How to differentiate between epilepsy and pseudo-seizures

  1. 0 I have seizure disorder (according to 3 neurologists) but getting the correct dx was a hard thing that took a lot of time and testing. It has never shown up on an EEG (and I have had 3 of 'em) and every MRI and PET etc has shown nothing. What I have always wondered is how can doctors diagnose one person with epilepsy and the next person with pseudo-seizures when both people have negative EEGs? What happens if they stop someones meds for epilepsy because they believe they are having pseudo-seizures and they are really have seizures that really just never show up on tests? How do they make they make the dx with no concrete proof?
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  3. Visit  LovebugLPN profile page

    About LovebugLPN

    LovebugLPN has '7' year(s) of experience and specializes in 'LTC, Home Health'. Joined Aug '06; Posts: 306; Likes: 273.

    17 Comments so far...

  4. Visit  nrsang97 profile page
    3
    If someone is faking seizures they come to almost immediately afterwards. They have muscle tone during the post ictal period too, often times we will lift their arm and see if it falls or if they can hold it up. If they can hold the arm up usually they are faking since a post ictal patient would let their arm just fall. They will stop when they are exposed to ammonia sniffer things.

    I had one pt who was pretending to seize, the phone rang, she talked to whoever had called, then hung up, and continued to seize. She had even let the docs intubate her before. We got her to stop by telling her we were going to do a painful procedure.
    xtxrn, ChristineN, and tvccrn like this.
  5. Visit  LovebugLPN profile page
    3
    Pseudo-seizures aren't always people who are "pretending to seize". I actually wanted to have a dx of pseudo-seizures because it meant having my life back and my driver's license. All the neurologists said you couldn't tell someone having a true seizure from someone having a pseudo-seizure unless it was someone truly faking it. Their are a lot of people who have pseudo-seizures who truly believe they are having a seizure and don't have any control over it. I was just wondering how if every test came back normal, as can be the truth in either case, do they make the dx of seizure disorder.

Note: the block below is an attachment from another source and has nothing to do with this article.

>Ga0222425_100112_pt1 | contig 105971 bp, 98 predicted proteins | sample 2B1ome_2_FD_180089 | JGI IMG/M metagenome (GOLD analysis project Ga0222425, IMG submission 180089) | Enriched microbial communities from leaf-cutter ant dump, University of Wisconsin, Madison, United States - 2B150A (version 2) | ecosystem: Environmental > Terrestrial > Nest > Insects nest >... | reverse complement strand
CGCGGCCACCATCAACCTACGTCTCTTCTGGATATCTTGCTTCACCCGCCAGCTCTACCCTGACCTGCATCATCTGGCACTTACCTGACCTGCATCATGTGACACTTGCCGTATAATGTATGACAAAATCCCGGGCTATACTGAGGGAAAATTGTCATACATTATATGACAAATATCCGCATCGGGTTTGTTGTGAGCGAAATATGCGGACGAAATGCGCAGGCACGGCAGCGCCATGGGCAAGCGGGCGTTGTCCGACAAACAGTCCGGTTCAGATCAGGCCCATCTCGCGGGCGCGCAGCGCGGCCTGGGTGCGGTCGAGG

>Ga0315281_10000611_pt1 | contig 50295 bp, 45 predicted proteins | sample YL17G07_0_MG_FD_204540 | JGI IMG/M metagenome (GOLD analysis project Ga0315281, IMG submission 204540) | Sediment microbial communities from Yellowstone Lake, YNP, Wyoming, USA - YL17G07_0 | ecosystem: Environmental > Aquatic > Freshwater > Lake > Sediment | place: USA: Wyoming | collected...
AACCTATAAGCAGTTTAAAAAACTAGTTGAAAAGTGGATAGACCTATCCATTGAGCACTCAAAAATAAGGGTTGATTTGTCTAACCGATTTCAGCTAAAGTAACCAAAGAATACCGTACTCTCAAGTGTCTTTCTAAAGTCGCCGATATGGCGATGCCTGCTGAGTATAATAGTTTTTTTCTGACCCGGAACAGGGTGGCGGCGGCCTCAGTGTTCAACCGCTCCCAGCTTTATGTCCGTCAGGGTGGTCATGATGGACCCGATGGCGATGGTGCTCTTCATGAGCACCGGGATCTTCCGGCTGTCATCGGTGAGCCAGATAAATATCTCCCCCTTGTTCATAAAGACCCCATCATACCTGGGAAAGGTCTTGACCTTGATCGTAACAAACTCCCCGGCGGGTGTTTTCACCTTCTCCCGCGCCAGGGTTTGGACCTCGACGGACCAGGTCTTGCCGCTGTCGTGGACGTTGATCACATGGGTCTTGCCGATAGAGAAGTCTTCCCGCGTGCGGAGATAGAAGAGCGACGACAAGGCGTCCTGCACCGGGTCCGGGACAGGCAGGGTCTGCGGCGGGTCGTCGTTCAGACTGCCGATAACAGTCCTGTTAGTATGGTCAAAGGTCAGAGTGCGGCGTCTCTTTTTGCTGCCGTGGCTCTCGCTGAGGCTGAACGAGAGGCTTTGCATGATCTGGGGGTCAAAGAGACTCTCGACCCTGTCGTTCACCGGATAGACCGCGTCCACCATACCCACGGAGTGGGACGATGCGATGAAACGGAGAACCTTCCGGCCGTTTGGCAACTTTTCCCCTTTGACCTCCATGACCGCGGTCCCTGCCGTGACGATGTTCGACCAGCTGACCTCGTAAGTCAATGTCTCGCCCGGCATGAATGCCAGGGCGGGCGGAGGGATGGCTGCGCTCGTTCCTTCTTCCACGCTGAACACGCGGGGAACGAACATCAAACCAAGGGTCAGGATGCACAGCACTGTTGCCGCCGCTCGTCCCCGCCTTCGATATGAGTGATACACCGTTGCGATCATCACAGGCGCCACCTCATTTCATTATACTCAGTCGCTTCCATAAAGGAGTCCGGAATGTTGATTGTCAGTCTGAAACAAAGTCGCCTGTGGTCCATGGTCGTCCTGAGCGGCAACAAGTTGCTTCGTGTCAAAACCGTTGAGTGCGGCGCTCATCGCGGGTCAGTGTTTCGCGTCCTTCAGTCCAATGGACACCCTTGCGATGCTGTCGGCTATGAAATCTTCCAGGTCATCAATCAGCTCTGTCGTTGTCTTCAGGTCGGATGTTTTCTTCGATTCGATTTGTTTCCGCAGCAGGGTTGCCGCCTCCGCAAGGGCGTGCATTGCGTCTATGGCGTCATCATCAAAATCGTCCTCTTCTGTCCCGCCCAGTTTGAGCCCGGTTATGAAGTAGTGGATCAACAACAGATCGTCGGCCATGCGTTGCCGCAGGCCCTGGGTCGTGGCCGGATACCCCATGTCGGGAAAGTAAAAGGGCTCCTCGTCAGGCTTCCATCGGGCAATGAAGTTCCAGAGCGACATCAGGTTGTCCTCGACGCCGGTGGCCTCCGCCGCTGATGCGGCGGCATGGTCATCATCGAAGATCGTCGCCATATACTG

Last edit by LovebugLPN on Apr 8, '09
    xtxrn, Cherybaby, and miko014 like this.
  6. Visit  Spidey's mom profile page
    2
    Quote from LovebugLPN
    Pseudo-seizures aren't always people who are "pretending to seize". I actually wanted to have a dx of pseudo-seizures because it meant having my life back and my driver's license. All the neurologists said you couldn't tell someone having a true seizure from someone having a pseudo-seizure unless it was someone truely faking it. Their are a lot of people who have pseudo-seizures who truely believe they are having a seizure and don't have any control over it. I was just wondering how if every test came back normal, as can be the truth in either case, do they make the dx of seizure disorder.
    I think you get the diagnosis of epilepsy or seizure disorder if you have more than one seizure. I had one adult-onset seizure 4 years ago and the neurologist and my regular physician said that 60% of adult-onset seizures have no perceivable cause and no more seizures. They don't medicate for just one seizure. However, I had another one 3 months later. My EEG's and MRI's were normal. So, now I'm on Tegretol.

    As to pseudo-seizure . . . that is another whole ball of wax, so to speak, isn't it?